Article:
September 22, 2010

Our experience on Haida Gwaii is already three weeks behind us, and retrospection has begun to crystallize my memories into nuggets of tinted understanding.  I look back and feel like I have left some place unusual, someplace special.  Many others have agreed as indicated by the almost cliché story of how people went to Haida Gwaii for two weeks and stayed for twenty years.  In fact, we watched it happen right in front of us, as a whole cadre of hitchhikers and students from Vancouver passed through and stayed.   It might seem peculiar for a place that is not even known to all Canadians (“You’re going where?”).  But to anyone that has visited, it makes perfect sense.  You simply don’t feel that magnetism on the mainland, and you find yourself not only not wanting to leave, but failing to understand why anyone ever would.

Those that have visited and those that live there know that the identity of Haida Gwaii is distinct.  Not BC’s or Canada’s, the islands are their own.  A comment shared by a local contact and friend on this blog shed some light on what part of that unique magnetism might be about: “In the interest of all of us together building a post colonial world… kicker on the blog title ‘Exploring British Columbia’s Haida Gwaii,’ not too many people here think HG is BC’s and in fact when we go off island most people refer to it as ‘going to Canada.’”  For some, this post-colonial world was one with a Haida Nation.  Others envisioned it including the province of Haida Gwaii or even a new addition to the ring of fire’s family of tiny independent island nations, Haida Gwaii the country.

The form of the vision varied, but the sentiment was common.  Distinct geographically and culturally, everyone knows that the islands are their own.  There is an ideological bent to the sentiment.  But there is also hard logic to it.  Their remote locale means that islanders have always been fairly self-reliant, which is to say, reliant on each other and the land.  Of course, they also have a capitalist economic base that ties them to the mainland, a base that used to be defined by that neocolonial power, the logging industry.  But as logging slows to a permanent halt after years of resistance by locals who have long since realized that the wood would run out and Haida court battles fought and won, the islands are on the verge.  Now, in pursuit of their post-colonialist vision, they must face some difficult questions, such as what will fill the hole that logging inevitably leaves behind.  Many people have proposed alternatives such as value-added wood products like guitars or selectively logged premium timber.  Good ol’ tourism is another oft-discussed possibility.  Or is the answer a move towards away from new forms of dependency on “foreign” (read: “off-island) markets in favor of increased independence?  Some people think so, pointing to the localization of the economy through increased food security and protection of resources that may be relied upon for food and craft supplies in the future.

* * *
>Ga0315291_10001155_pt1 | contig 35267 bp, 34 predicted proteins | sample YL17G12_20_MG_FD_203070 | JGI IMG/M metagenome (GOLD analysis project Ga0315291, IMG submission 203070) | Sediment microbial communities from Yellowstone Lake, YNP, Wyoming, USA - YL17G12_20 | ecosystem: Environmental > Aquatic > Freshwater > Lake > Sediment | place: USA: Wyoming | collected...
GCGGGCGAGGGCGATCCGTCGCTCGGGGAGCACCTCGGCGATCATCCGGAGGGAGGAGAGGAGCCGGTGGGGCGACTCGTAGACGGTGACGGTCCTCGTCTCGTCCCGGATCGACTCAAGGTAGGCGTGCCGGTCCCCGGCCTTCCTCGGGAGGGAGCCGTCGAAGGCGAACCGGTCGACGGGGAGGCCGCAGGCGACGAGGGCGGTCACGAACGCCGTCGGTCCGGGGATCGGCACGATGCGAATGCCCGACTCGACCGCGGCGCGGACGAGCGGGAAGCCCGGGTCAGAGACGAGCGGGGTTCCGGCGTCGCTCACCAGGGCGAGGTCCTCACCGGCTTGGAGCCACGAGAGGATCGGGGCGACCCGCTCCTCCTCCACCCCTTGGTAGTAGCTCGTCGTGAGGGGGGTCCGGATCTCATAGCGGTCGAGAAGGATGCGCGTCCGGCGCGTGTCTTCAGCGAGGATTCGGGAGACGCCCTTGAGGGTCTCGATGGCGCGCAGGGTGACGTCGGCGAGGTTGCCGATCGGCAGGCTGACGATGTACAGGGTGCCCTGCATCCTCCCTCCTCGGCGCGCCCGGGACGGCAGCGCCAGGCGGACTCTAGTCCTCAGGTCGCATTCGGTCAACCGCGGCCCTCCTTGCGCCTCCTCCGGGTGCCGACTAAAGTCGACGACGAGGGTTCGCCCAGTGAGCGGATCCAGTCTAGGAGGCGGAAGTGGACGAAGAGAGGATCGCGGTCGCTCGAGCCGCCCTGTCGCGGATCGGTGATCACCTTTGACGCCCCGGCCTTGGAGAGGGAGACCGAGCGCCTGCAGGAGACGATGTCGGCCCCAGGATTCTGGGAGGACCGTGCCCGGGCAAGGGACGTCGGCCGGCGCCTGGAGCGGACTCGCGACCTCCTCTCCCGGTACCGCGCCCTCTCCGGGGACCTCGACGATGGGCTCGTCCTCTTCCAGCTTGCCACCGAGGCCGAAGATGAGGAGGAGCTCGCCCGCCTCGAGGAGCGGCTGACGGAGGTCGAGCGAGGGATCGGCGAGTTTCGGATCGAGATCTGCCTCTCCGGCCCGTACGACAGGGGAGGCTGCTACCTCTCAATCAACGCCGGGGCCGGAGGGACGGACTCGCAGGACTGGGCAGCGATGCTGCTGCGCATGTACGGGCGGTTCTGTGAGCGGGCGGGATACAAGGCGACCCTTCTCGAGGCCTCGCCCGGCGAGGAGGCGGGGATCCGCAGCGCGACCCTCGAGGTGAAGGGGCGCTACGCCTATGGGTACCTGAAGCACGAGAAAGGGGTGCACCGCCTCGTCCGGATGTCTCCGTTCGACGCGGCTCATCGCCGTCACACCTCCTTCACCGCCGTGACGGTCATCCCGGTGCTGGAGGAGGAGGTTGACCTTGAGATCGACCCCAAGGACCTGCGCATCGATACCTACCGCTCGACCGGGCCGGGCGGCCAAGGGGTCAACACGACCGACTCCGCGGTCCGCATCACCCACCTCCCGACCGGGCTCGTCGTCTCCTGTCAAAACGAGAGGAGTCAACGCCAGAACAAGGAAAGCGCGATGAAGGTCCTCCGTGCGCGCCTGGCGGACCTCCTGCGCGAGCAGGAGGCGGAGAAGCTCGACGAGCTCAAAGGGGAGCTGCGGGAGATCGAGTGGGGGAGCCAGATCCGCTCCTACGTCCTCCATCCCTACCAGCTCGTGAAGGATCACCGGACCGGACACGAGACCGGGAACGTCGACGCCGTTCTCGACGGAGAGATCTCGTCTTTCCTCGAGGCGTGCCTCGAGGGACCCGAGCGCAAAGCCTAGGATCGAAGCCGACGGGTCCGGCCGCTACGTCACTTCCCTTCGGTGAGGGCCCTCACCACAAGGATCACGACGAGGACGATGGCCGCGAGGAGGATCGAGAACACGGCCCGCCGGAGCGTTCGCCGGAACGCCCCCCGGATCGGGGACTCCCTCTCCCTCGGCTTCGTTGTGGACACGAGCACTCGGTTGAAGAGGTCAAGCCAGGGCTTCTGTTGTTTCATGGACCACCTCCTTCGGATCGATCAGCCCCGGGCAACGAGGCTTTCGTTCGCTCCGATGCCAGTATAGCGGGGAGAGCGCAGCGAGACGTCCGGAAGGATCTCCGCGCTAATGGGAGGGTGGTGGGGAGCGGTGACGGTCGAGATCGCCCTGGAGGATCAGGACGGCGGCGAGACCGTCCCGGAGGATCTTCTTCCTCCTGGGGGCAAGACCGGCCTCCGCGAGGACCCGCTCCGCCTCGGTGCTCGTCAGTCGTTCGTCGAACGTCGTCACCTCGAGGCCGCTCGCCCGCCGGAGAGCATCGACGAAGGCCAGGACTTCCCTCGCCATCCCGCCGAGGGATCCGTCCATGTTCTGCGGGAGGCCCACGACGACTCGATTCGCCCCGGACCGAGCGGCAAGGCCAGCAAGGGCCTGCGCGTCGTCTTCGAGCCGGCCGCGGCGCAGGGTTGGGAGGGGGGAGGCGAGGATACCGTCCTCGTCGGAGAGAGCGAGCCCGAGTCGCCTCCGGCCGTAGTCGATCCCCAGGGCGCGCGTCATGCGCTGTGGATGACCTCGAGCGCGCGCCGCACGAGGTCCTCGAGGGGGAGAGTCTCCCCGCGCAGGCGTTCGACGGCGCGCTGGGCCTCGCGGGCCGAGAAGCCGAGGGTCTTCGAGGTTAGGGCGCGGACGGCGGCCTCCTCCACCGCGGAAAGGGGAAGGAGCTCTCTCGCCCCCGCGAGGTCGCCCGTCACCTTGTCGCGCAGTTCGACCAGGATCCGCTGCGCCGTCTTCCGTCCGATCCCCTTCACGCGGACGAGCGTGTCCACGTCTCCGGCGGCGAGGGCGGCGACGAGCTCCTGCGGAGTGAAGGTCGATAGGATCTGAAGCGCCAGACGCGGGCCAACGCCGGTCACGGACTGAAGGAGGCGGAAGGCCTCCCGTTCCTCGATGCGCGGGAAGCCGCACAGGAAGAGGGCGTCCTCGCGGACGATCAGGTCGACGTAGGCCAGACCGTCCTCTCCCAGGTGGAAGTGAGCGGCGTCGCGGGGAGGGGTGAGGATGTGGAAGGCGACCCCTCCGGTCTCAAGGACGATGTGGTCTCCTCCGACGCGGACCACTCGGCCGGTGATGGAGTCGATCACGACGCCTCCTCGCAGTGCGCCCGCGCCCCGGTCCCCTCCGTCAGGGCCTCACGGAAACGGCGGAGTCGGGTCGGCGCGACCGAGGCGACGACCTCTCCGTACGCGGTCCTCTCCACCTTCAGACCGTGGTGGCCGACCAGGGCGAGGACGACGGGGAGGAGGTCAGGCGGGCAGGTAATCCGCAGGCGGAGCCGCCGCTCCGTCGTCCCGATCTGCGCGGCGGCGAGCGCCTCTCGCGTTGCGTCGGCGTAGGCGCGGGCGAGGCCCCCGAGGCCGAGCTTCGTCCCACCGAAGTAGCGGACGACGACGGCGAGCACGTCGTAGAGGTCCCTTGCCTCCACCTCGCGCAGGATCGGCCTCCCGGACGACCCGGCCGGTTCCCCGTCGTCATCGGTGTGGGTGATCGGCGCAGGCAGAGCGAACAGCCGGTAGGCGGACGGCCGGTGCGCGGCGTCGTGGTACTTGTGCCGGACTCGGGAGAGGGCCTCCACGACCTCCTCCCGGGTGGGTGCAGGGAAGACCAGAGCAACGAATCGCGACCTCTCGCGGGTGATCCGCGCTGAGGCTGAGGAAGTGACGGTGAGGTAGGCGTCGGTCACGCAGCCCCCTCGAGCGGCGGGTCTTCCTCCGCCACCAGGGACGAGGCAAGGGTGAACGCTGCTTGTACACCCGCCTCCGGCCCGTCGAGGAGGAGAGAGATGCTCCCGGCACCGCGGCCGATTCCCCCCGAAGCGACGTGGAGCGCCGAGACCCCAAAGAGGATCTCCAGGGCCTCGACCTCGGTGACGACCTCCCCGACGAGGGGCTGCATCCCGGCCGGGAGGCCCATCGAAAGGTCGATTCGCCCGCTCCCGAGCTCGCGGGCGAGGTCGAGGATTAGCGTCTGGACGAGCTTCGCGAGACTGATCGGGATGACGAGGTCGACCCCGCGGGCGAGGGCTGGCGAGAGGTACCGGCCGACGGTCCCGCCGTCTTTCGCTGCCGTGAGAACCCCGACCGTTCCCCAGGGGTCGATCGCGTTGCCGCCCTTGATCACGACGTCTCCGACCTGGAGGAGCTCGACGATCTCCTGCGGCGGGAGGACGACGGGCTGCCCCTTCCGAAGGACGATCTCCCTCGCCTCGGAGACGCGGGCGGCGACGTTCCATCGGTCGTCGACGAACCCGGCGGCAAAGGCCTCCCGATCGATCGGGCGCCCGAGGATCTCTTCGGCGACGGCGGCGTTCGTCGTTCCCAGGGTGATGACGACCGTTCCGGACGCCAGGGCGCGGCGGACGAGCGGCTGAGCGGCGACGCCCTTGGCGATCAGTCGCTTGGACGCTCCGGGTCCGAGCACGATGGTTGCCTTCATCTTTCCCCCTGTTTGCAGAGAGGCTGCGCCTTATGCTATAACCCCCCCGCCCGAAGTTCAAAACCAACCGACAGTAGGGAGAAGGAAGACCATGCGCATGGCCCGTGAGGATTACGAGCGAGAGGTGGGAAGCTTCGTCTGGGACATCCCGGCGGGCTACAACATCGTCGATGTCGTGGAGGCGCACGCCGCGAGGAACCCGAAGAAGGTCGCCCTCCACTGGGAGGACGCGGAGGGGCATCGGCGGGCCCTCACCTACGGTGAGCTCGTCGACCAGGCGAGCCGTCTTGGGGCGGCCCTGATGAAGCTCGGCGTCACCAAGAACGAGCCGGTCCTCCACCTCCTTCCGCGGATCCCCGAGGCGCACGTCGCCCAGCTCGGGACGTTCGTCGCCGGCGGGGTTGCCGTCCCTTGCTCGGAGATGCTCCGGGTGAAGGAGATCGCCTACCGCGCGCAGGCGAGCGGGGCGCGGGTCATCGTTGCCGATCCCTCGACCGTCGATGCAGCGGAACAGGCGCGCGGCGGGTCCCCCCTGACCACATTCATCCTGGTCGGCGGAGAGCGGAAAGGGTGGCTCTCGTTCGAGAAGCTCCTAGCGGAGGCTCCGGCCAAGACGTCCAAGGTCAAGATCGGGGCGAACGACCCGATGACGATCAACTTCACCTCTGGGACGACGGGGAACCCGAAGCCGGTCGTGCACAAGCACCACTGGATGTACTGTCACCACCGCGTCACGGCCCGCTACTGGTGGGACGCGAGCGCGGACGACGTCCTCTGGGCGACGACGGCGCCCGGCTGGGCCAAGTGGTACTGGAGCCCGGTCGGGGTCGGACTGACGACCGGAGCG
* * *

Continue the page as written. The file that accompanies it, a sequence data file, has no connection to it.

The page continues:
People will not give up their rich weaving tradition that requires easy and consistent access to spruce roots or fresh and then canned salmon that sustains everyone year round.  But no one is talking about giving up their electricity or their paved roads, either.  So, as another friend aptly described it, Haida Gwaii finds itself bobbing on a slack-tide, the time of relatively still water between the ebb and the flow of the ocean’s tides.

One might also say that neighboring Canada and many nations like it are floating on the slack tide as mainlander begrudgingly face down similar questions surrounding resource finitude and our collective economic future.  A dwindling supply of easily accessible oil has led Canada to seek more energy intensive sources in the form of the Alberta Tar Sands.  But their intention to build yet another pipeline to the coast of British Columbia to be loaded onto supertankers en route to China has met with overwhelming resistance from Haida Gwaii residents, most mainland communities along the proposed pipeline and all coastal First Nations.  They may still be dependant on oil, but the public’s favor of extractive industry is ebbing.

Haida Gwaii emerges as a microcosm of the globe.  The analogy might be a bit blunt, but I use it only to make the point that the islands are facing important questions about their economic and cultural futures and that these questions and their answers also matter tremendously to the rest of the world because at the moment, we are dumbfounded.

As Haida Gwaii bobs, I wonder where they will go and remember that the Haida were facing a like deficit of role models in the world when they undertook the fight to win their land back.  Finding nowhere to look, they made it up as they went along, instead.  Today, the Nation draws indigenous leaders from all over the world eagerly seeking the same success that the Haida made for themselves.

The only thing that could be more post-colonial than land taken back by its rightful and ancient owners would be land taken back by rightful and ancient owners that manage it in a whole new way.  It’s tempting to call the latter a pipe dream, but remember that the former was utterly impossible thirty years ago.

Lest I get too romantic remember the water and the rubbarb and the roots, I try to keep in mind that retrospection also has a kaleidoscopic effect, turning those crystallized memories made of anecdotes, moments, and the odd hard fact over on themselves to make certain stories come true.

We shall just have to see.  Or rather, we should watch because, with their toes hanging over the continental shelf and the with their vision of the post-colonial world placing them on the cutting edge, these small islands truly are on the edge of our world.

Yes, we will see.  No, go and see.  Just be warned: you might have to come back.


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